ARC Book Reviews · YA Book Reviews

ARC Review: Little Black Dresses, Little White Lies by Laura Stampler

I received a copy of this book from the publisher via NetGalley. This does not in any way change how I feel about the book.

Harper Anderson always believed she belonged somewhere more glamorous than her sleepy Northern California suburb. After all, how many water polo matches and lame parties in Bobby McKittrick’s backyard can one girl take? That’s why Harper is beyond ecstatic when she lands her dream internship as a dating blogger at the elite teen magazine Shift. Getting to spend the summer in New York City to live her dream of becoming a writer? Harper’s totally in.

There’s just one teeny, tiny, infinitesimal problem: Apart from some dance floor make-outs, Harper doesn’t have a lot of – or, really, any – dating expertise. In fact, she might have sort of stolen her best friend’s experiences as her own on her Shift application. But she can learn on the job…right?

From awkward run-ins with the cute neighborhood dog-walker to terrifying encounters with her crazed editor, from Brooklyn gallery openings to weekends in the Hamptons, Harper finds out what it takes to make it in the Big City–and as the writer of her own destiny.

This book came out a while ago, but I’m so behind on these, I definitely want to make an effort to crank out some reviews soon. LBDLWL is the teenage version of The Devil Wears Prada meets Buzzfeed. Parts of this book were just as stressful as the chick lit inspiration behind it: Harper gets into some seriously sticky situations, with insane pressure on her to get everything done juuuust right – or else it’s the boot for her and twice the work for everyone else. Mix in a delightfully flirty and funny love interest, friendship drama, and small town woes, and you’ve got yourself a sure-fire good time summer read.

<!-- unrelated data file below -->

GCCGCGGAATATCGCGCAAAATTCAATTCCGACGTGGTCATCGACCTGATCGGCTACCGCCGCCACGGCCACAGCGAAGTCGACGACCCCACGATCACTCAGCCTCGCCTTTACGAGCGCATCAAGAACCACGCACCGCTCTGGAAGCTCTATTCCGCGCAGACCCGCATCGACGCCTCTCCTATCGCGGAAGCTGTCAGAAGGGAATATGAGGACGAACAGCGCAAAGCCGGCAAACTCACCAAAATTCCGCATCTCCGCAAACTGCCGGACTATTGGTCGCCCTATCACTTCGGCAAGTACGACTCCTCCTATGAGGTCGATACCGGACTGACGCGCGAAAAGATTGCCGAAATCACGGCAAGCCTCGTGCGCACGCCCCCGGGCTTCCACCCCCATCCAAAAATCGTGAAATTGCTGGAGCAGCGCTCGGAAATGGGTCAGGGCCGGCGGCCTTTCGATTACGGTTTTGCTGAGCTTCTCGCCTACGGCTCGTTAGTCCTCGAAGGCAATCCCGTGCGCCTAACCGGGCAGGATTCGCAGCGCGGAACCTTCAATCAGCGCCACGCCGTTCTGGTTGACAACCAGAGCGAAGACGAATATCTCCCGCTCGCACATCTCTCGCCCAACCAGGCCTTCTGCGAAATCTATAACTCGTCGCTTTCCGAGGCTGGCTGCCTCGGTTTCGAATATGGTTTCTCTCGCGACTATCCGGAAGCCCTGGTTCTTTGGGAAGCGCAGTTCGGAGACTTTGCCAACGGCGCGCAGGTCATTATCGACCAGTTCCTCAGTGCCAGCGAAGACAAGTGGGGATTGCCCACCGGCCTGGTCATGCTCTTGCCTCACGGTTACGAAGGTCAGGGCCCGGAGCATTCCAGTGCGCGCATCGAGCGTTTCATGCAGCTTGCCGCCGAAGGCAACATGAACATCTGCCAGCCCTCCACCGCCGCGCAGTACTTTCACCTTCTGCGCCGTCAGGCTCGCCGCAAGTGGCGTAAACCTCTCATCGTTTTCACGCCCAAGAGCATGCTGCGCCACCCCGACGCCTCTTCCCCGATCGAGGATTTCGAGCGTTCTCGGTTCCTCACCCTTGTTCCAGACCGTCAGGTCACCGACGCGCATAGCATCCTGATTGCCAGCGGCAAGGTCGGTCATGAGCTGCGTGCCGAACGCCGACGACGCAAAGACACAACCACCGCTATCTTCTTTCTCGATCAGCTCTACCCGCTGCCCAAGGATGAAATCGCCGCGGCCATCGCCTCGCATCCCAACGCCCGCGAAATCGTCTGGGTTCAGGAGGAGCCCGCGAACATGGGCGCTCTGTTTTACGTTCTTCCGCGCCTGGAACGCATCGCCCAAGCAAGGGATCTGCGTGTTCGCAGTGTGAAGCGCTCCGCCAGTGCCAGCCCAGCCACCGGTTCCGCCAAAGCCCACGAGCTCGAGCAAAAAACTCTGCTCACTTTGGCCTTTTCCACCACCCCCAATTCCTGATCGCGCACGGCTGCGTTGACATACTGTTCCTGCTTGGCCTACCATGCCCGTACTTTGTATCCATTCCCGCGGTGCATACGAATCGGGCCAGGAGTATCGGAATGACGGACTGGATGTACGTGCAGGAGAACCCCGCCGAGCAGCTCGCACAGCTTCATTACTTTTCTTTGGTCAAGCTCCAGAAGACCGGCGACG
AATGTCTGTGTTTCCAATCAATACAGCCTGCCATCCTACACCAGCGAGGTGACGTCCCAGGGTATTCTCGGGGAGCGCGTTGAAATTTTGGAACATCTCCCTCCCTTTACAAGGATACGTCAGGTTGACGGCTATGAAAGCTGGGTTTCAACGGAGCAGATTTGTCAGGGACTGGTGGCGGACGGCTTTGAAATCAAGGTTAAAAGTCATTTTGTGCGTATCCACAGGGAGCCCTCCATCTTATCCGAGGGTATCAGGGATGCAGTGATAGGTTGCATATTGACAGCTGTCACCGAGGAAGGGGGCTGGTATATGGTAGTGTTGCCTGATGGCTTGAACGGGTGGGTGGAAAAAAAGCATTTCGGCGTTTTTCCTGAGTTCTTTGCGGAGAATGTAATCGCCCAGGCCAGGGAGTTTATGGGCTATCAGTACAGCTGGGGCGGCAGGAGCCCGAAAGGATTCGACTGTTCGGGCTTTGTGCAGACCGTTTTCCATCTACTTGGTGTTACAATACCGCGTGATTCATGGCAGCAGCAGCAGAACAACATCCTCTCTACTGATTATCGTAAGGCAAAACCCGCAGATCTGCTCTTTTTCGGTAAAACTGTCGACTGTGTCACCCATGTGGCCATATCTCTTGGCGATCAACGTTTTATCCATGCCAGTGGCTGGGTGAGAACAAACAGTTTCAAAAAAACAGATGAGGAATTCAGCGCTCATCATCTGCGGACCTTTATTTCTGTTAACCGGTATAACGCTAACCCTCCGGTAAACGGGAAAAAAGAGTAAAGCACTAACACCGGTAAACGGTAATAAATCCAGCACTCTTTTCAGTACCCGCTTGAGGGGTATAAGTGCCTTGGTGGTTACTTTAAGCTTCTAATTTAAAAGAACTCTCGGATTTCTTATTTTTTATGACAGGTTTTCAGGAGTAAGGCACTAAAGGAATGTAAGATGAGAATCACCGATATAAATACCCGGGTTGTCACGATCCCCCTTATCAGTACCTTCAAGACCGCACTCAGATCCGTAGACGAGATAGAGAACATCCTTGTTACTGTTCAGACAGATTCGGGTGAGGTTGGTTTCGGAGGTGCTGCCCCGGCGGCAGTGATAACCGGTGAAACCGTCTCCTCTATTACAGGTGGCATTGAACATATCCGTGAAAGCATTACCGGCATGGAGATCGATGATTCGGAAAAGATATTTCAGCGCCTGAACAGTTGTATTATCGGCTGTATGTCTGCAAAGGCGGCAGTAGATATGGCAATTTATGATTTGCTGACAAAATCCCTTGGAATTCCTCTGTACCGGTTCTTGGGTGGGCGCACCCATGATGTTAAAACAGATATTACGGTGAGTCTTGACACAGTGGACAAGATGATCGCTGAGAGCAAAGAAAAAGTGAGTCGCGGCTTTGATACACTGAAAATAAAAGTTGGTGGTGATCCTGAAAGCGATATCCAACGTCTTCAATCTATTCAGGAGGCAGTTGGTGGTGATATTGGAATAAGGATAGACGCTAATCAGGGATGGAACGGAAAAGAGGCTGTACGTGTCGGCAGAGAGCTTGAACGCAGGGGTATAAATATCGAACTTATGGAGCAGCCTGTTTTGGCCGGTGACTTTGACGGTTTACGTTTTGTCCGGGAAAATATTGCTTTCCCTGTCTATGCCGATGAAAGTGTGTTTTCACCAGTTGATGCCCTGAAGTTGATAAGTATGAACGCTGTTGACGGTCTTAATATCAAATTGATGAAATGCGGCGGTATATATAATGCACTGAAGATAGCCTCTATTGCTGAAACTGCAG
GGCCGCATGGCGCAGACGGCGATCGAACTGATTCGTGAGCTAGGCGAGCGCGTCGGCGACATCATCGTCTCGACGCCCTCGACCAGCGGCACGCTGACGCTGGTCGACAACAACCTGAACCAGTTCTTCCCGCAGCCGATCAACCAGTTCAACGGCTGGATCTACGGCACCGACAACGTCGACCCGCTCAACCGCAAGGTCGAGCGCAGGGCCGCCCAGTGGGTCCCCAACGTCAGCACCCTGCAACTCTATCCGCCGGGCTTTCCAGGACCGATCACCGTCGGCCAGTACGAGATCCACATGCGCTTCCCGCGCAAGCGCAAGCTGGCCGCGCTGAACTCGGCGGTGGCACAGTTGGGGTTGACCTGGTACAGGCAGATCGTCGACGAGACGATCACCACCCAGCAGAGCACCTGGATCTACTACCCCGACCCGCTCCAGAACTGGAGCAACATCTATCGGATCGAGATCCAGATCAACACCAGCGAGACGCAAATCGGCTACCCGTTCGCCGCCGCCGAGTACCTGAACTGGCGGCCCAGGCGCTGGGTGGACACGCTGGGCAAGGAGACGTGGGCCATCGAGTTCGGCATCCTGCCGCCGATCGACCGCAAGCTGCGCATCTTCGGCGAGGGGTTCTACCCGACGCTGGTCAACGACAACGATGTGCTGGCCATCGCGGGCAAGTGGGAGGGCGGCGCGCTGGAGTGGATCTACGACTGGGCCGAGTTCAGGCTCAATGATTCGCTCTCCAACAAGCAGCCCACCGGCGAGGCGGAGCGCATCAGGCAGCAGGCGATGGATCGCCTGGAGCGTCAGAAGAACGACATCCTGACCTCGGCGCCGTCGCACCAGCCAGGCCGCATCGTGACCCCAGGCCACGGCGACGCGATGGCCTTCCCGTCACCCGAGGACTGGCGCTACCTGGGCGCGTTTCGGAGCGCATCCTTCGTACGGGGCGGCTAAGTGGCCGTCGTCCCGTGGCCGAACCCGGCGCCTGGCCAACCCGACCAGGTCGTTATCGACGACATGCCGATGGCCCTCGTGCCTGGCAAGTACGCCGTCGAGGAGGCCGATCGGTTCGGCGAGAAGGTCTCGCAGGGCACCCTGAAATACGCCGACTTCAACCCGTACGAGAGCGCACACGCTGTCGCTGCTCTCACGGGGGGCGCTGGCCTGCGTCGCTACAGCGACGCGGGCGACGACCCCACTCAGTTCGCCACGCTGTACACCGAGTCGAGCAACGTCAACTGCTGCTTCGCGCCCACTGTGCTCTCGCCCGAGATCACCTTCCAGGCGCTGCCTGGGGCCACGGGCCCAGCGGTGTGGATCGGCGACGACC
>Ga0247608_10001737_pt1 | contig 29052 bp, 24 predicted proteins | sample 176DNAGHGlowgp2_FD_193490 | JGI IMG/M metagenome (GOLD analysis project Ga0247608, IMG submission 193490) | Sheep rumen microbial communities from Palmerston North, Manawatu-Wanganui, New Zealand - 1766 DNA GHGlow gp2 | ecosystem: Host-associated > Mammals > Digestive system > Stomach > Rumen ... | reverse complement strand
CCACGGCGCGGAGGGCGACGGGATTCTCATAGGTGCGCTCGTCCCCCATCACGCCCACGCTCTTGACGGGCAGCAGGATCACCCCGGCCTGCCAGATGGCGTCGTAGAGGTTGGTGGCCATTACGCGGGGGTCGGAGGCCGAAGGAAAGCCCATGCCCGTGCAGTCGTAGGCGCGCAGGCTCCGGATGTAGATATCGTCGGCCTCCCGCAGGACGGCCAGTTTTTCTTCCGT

What I Liked: I’m honestly not big on contemporary fiction, but there are a fair few that really catch my eye and keep me locked in, and this book was one of them. While not necessarily the most #relatable as far as realistic fic goes, the shenanigans that Harper seems to revolve around are charmingly naive one second and cringe-worthy reality checks the next. While I’ve never worked for a hit teen magazine, I sympathized with the pressure for deadlines and meeting goals that can work their way into becoming an addiction if you do it right enough times. Shift is very much a tongue-in-cheek, Buzzfeed/Teen Vogue mash-up for the ages, and this originality definitely paid off for marketing this book to young readers of 2016. Compelling without being too campy, Stampler knows what she wants from the very start and doesn’t let a dull moment creep in to ruin the laughs and solidarity feels for every character involved.

What I Disliked: This isn’t really a complaint with the book, but I can’t stand secondhand embarrassment. It makes me so anxious and uncomfortable! Naturally, there are parts of this book that get VERY awkward, and aren’t always handled so well by our leading lady. The relationship between Harper and Ben is also not handled as well…okay, truthfully, I just didn’t like him! Just stay friends, please. Trying to force the weird “but maybe…” thing is not working out for you guys. Other bits, especially the dynamic between the Shift manager and Harper, dangerously toe the line of predictable vs understandable – however,  at the end of the day, the quirky mishaps and clever character creation (PRINCESS THE PUG, my god what a scene stealer) manages to stand out in an oversaturated field of high school chick lit.

Overall: 3.5 out of 5 key lime pies.

Recommended for: Moms who loved The Devil Wears Prada and young adults who loved Gossip Girl but wish it wasn’t so mean.


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